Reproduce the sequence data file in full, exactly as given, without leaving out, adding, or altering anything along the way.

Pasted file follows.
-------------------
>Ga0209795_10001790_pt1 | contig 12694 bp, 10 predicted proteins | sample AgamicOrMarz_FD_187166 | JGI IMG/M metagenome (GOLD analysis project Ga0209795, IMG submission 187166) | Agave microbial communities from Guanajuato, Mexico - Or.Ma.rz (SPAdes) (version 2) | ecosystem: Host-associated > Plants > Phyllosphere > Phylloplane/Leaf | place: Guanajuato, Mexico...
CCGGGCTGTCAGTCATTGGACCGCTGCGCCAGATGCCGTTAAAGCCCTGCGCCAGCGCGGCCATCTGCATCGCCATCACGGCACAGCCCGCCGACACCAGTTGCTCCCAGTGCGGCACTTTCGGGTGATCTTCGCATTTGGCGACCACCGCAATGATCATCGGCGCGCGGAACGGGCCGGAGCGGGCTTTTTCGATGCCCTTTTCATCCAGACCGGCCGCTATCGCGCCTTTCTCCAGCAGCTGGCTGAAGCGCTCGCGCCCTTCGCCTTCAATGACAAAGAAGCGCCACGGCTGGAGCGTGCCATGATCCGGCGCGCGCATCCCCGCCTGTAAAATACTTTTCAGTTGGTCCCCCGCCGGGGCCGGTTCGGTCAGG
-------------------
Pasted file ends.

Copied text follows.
>Ga0209795_10001790_pt1 | contig 12694 bp, 10 predicted proteins | sample AgamicOrMarz_FD_187166 | JGI IMG/M metagenome (GOLD analysis project Ga0209795, IMG submission 187166) | Agave microbial communities from Guanajuato, Mexico - Or.Ma.rz (SPAdes) (version 2) | ecosystem: Host-associated > Plants > Phyllosphere > Phylloplane/Leaf | place: Guanajuato, Mexico...
CCGGGCTGTCAGTCATTGGACCGCTGCGCCAGATGCCGTTAAAGCCCTGCGCCAGCGCGGCCATCTGCATCGCCATCACGGCACAGCCCGCCGACACCAGTTGCTCCCAGTGCGGCACTTTCGGGTGATCTTCGCATTTGGCGACCACCGCAATGATCATCGGCGCGCGGAACGGGCCGGAGCGGGCTTTTTCGATGCCCTTTTCATCCAGACCGGCCGCTATCGCGCCTTTCTCCAGCAGCTGGCTGAAGCGCTCGCGCCCTTCGCCTTCAATGACAAAGAAGCGCCACGGCTGGAGCGTGCCATGATCCGGCGCGCGCATCCCCGCCTGTAAAATACTTTTCAGTTGGTCCCCCGCCGGGGCCGGTTCGGTCAGG